So when you think about your career over the years in public relations you’ve got to have quite the collection of interesting experiences, is there one that jumps out as the most memorable?
So I would have to say it was leading Walmart’s media efforts with Hurricane Katrina. The world was watching and for me just being a part of a company who could use its size and logistics to truly save people’s lives and make a difference in those communities was so rewarding. Not many people have an opportunity to work for a company who can be the first on the scene with goods and supplies to save people’s lives. And then seeing how that moment in time actually changed Walmart itself was amazing. After that situation, Walmart’s CEO Lee Scott called several of us in and challenged us all to be that kind of company all the time — use our size to make the world a better place to live. That was the beginning of the sustainability movement at Walmart. Participating and being on the front lines of those kinds of conversations is definitely one of the most rewarding things that has happened for me from a career perspective. We were truly making a difference in people’s lives.
On another personal note, you’re a single working mom and you’re the president of a leading public relations firm. How do you manage it all?
Sarah Clark: With a lot of help and prayer. For me I had to sit back and realize some good advice from some key leaders who I used to work with who are moms, too. They said ‘you have to realize you can’t do it all by yourself’ and they were so so right. If you are a single parent, you especially can’t do it alone. So I had to realize that I had to allow others to help me with things like running errands or cleaning the house or picking up Eli if I found myself in a bind. I had to get to a point where I realized that it is ok to be vulnerable. It just happens, it makes us human.
It’s also all about flexibility. I think this is one of the most important things that I have learned that has helped me the most. When I am at work, I am at work. I work hard and I focus, I give everything that I can to my job, to my career at Mitchell and DAN. However, when I am with my son, I try to focus on him and only him during the time I am with him. I think that is really really critical and important. While I am not perfect at it, it’s a goal that I strive for everyday. I have learned how to truly unplug from the office. You don’t need to be connected 24/7. I spend quality time with my son and I encourage everyone to spend quality time with their children whether you’re at home or with them at an activity. Try to unplug, try to not constantly be looking down at your phone or computer. Let them see you be with them.
One of the things that actually woke me up one day was I was at home with Eli and he was young — I want to say he was 3 years old — and I had my computer in my lap and I was working away and we were watching TV, probably Sponge Bob or something like that and he’s sitting next to me and gently with his little-bitty hand just reached over and shut my computer. And a light went on and I was like ‘ok that’s right I was supposed to be spending time with him’! So that’s one thing I encourage is all parents to spend quality time with your children whether you’re at home or with them. Don’t let work interruptions taint your memories with your children.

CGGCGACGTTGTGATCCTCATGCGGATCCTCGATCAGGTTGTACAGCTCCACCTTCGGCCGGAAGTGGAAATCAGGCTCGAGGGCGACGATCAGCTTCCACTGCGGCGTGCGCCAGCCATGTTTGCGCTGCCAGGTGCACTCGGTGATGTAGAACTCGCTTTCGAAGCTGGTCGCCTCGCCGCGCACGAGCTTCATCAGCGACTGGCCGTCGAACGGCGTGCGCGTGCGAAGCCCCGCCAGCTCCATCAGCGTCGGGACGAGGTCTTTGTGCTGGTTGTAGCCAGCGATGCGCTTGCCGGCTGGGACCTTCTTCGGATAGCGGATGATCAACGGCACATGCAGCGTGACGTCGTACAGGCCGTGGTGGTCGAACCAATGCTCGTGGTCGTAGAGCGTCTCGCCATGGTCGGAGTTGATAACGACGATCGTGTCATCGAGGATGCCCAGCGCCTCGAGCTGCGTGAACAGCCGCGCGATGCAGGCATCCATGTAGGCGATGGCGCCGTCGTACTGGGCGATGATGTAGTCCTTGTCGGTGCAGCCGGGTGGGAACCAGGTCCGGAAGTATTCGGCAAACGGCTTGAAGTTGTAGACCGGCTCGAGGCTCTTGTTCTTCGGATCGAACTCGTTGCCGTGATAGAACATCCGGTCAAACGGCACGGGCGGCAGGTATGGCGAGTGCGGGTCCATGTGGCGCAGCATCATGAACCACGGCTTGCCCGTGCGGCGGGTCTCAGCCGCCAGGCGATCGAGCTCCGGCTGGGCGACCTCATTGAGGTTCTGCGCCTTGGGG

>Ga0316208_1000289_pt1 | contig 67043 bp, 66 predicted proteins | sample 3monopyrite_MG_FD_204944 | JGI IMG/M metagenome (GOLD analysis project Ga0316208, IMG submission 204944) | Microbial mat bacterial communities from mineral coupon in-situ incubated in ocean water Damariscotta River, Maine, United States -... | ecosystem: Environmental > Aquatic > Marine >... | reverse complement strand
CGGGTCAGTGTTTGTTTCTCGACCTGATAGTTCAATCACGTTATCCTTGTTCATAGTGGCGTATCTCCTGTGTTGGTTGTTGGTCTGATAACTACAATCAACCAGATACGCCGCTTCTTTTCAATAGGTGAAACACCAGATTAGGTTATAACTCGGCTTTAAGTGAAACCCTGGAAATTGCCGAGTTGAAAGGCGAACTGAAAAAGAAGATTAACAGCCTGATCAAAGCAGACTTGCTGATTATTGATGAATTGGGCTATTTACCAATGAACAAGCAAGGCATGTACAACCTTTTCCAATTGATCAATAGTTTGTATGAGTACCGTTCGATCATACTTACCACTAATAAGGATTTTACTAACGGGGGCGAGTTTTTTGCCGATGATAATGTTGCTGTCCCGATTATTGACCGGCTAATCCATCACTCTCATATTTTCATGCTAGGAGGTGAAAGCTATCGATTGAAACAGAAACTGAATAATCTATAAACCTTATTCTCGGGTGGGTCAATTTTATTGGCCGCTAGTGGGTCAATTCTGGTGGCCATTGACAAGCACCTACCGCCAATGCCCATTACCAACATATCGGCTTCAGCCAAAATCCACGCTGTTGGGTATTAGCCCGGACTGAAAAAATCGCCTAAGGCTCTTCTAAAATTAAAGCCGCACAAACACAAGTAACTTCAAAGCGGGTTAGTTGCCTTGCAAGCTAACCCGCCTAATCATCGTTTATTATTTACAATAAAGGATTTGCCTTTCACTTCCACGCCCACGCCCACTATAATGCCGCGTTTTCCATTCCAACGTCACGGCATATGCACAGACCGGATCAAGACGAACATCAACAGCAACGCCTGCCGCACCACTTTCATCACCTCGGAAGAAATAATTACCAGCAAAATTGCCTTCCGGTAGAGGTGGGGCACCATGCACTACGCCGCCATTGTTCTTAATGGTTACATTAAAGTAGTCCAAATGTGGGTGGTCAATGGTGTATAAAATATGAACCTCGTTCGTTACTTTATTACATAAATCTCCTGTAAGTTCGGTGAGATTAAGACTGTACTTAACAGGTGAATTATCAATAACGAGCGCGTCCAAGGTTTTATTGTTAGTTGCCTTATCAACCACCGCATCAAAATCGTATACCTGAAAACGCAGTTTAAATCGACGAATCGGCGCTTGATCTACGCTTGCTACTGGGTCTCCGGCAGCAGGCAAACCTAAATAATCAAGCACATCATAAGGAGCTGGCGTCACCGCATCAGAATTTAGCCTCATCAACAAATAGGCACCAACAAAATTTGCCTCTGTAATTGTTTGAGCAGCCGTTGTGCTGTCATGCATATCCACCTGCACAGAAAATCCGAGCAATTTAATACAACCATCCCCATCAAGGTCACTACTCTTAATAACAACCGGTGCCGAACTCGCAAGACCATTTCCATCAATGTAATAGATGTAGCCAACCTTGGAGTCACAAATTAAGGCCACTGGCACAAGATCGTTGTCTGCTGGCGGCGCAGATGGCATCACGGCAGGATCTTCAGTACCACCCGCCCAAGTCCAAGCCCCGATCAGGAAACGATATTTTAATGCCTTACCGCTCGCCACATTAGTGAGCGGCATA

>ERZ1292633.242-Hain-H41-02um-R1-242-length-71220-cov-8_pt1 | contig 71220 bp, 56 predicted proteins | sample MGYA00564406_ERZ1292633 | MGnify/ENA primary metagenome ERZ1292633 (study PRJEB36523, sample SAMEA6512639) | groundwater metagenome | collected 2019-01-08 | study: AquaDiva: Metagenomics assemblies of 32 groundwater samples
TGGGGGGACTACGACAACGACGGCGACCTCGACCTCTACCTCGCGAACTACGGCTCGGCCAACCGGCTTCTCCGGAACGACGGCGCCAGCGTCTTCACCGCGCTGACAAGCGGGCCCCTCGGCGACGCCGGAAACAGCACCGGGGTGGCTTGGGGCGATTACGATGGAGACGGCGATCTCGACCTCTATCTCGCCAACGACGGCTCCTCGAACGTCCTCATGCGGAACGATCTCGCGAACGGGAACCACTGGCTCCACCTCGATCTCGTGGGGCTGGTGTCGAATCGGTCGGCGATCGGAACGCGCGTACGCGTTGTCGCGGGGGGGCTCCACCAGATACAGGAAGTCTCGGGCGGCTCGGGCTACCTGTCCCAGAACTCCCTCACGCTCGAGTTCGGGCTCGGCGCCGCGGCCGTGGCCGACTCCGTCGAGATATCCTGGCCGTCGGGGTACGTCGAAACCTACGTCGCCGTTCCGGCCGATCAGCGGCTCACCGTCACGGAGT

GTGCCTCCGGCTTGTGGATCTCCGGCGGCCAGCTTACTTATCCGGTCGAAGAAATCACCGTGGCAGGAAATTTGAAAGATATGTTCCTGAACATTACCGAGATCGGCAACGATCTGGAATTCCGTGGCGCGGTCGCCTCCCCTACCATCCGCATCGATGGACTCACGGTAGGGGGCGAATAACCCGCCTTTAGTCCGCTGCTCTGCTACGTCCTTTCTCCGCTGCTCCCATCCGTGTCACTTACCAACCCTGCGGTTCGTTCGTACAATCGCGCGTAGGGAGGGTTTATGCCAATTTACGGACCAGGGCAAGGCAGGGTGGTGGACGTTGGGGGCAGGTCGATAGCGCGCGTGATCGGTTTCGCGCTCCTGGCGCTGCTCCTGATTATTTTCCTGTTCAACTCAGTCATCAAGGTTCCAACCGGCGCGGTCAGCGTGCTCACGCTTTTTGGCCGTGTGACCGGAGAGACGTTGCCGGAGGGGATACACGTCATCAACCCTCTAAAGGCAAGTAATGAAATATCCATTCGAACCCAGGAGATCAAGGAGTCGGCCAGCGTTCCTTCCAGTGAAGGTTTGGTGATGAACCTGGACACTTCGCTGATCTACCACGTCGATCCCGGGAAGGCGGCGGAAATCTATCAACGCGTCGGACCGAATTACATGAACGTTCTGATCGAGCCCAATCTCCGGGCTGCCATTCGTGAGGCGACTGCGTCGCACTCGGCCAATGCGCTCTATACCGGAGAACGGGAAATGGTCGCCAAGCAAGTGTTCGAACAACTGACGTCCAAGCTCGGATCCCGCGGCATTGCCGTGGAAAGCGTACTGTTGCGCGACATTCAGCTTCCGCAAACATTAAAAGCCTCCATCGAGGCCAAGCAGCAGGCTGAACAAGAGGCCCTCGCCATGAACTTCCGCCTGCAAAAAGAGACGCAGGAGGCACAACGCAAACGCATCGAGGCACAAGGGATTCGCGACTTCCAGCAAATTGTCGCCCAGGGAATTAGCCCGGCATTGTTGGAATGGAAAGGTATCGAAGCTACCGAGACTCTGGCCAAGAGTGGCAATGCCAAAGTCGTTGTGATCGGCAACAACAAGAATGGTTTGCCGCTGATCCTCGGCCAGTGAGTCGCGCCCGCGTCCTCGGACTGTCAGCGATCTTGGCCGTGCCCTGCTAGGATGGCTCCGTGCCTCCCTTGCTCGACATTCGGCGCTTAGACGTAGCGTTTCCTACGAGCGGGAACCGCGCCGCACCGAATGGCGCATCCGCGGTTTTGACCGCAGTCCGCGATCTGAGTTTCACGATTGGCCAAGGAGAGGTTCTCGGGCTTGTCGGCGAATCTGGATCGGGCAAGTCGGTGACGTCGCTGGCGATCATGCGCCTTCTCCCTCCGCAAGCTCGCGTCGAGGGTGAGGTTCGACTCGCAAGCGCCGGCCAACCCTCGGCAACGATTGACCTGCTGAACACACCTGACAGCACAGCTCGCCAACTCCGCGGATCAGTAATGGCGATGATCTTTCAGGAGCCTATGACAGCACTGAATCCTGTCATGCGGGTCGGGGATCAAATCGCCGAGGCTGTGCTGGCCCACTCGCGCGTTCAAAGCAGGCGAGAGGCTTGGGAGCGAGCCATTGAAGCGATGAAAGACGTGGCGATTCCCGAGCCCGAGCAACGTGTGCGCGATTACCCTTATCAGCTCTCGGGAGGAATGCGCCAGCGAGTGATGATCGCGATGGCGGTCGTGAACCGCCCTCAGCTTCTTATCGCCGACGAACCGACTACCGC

Without Eli, I am confident that I would not be able to face and overcome the challenges in my professional life as I do today. The funny thing is he continues to teach me lessons every single day. So while there are ways that I am able to manage being a single mom in a career I truly love, there is a lot of give and take too.
How has becoming a mom changed your leadership style?
I could go on and on with that one. I have become more patient, empathetic, understanding. My son has taught me to become a better listener, to support other working parents better than I did before. I have recognized the need for more flexibly along with structure. I thought I was a very structured person before, but I didn’t have a clue. Becoming a parent does so much more than make your life more hectic. I learned how to better prioritize and to bend without breaking. I started allowing natural strengths and authenticity to shine resulting in a more fulfilling career and authentic me. I am a much better leader now as I am able to pursue all of my passions.
What’s your favorite way to relax? What does a perfect weekend look like?
So for me it is watching a movie, hiking, camping and traveling with my son, family and friends. I have watched movies that I never imagined that I would watch, like the most recent — monster trucks! We both love to travel and we’re fond of all things Disney. We are headed to Hawaii in May for some family travel time together.
What advice would you give to someone who wants to lead an agency?
Always look at what you do through the client lens. Great interactions and solutions are what clients need. Be creative, push the envelope, be passionate, empower your people, be an assertive leader, constant learner and always do the right thing.
When you look back at your career, what’s the biggest lesson that you have learned?
The biggest lesson is to give up control and trust others to do their part and give the recognition away. It is so rewarding to see what that freedom can do for your team members, your company and for you. So it’s really about ceding control, empowering your people. By doing that you will still be more successful than you ever thought you would be.
Originally published at medium.com on February 15, 2017.